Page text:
Sunday, 11 April 2021

Wildflowers at Hetchell Wood - Yorkshire Wildlife Trust

Earlier in the week, we took advantage of a sunny day, albeit not that warm, to take a walk in Hetchell Wood, a Yorkshire Wildlife Trust site a few miles away from where we live. We visited briefly a few weeks ago and it was really muddy but after a week of dry weather all the paths were clear and passable. 

Theres areas of old quarrying now with impressive beech trees growing, some of which are growing on the edge of the workings with roots descending down the cliff face. 

At this time of year though, there's carpets of Spring flowers all over the wood. I must say at this point that under the UK Wildlife and Countryside Act 1981, it is illegal to uproot any wild plant without landowner's permission and indeed on many nature reserves and SSSIs (Sites of Special Scientific Interest) there are byelaws prohibiting picking of leaves or any other items from wild plants. Leave the flowers in nature where they are meant to be! Many cultivated wildflower varieties can be bought for gardens from nurseries and garden centres so there is no need to uproot them from the wild. 



These are Wood Anemones (Anemone nemerosa), found all over the wood and also in other woods and copses in the area. These are related to Buttercups (Ranunculus acris), also flowering on roadsides at the moment. Like most woodland flowers they are tolerant of the dappled shade found in amongst the trees. Lesser Celadines (Ficaria verna - they look like big buttercups) are also to be found on roadsides at the edge of woodland in the area.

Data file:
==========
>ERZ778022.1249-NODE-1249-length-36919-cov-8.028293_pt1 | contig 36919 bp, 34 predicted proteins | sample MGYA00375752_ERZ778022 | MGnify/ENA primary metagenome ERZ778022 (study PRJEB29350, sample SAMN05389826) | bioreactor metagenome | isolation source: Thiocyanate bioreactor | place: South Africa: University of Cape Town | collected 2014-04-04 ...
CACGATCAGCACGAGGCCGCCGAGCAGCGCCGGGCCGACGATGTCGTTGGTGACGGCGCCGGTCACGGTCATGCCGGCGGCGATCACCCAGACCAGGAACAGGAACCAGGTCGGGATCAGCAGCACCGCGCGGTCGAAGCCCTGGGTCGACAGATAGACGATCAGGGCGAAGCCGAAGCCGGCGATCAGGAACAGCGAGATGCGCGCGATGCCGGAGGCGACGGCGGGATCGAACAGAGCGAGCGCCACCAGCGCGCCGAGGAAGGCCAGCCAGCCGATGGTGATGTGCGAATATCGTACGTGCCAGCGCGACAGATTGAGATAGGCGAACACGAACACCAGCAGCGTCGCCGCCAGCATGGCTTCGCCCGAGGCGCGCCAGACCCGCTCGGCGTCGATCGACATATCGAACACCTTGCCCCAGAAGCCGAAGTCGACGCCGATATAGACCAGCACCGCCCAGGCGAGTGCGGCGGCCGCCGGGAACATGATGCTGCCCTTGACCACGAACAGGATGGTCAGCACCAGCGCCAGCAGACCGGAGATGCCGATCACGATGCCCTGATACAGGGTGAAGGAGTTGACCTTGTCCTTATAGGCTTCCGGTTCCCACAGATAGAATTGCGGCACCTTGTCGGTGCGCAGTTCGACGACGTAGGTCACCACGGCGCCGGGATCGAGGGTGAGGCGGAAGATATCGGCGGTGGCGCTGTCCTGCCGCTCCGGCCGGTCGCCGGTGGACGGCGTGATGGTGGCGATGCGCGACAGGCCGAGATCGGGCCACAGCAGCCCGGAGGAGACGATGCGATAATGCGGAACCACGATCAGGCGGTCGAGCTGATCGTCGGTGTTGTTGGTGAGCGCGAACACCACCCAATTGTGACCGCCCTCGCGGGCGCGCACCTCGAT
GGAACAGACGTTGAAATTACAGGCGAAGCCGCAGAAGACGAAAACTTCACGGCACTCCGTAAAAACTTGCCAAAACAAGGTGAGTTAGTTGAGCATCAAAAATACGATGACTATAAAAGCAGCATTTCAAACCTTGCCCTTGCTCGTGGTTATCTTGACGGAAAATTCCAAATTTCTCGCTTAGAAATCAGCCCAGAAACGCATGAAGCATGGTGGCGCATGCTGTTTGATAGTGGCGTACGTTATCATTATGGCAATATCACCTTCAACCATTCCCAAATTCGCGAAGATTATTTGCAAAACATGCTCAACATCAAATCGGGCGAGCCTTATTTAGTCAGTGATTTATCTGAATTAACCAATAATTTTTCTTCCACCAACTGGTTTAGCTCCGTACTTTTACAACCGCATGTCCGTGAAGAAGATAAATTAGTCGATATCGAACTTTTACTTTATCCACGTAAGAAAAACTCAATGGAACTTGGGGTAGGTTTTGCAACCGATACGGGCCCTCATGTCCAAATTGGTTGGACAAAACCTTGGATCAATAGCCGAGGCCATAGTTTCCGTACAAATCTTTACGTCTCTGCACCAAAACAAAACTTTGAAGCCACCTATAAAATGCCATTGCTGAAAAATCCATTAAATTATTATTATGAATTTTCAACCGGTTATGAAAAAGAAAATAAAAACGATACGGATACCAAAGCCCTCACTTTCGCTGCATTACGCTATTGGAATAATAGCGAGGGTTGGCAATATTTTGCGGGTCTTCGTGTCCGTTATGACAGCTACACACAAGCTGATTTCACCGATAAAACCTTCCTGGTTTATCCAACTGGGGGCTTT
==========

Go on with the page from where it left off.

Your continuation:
Along one of the lesser used paths there was this solitary Primrose (Primula vulgaris), the only one we saw in the wood. 


The banks of streams through woodland are often good places to see wildflowers, often these are carpeted with bluebells and wild garlic. The bluebells around us are only just coming into flower and although the aroma of wild garlic is on the wind, the flowers have yet to appear. 

However, these Marsh Marigolds (Caltha palustris) were along one bank of the stream in the valley and formed quite a carpet in one area. 


Although the video I have of them was a bit blurred, this still photograph is of one of the Clarke's Mining Bees (Andrena clarkella) that came back to their home under a tree root. Using its front legs, it excavated a tunnel and disappeared completely! They do need to hide as their tunnels can be invaded by cuckoo bees which lay their eggs in the same nest and the offspring parasitise the mining bee's own brood. 














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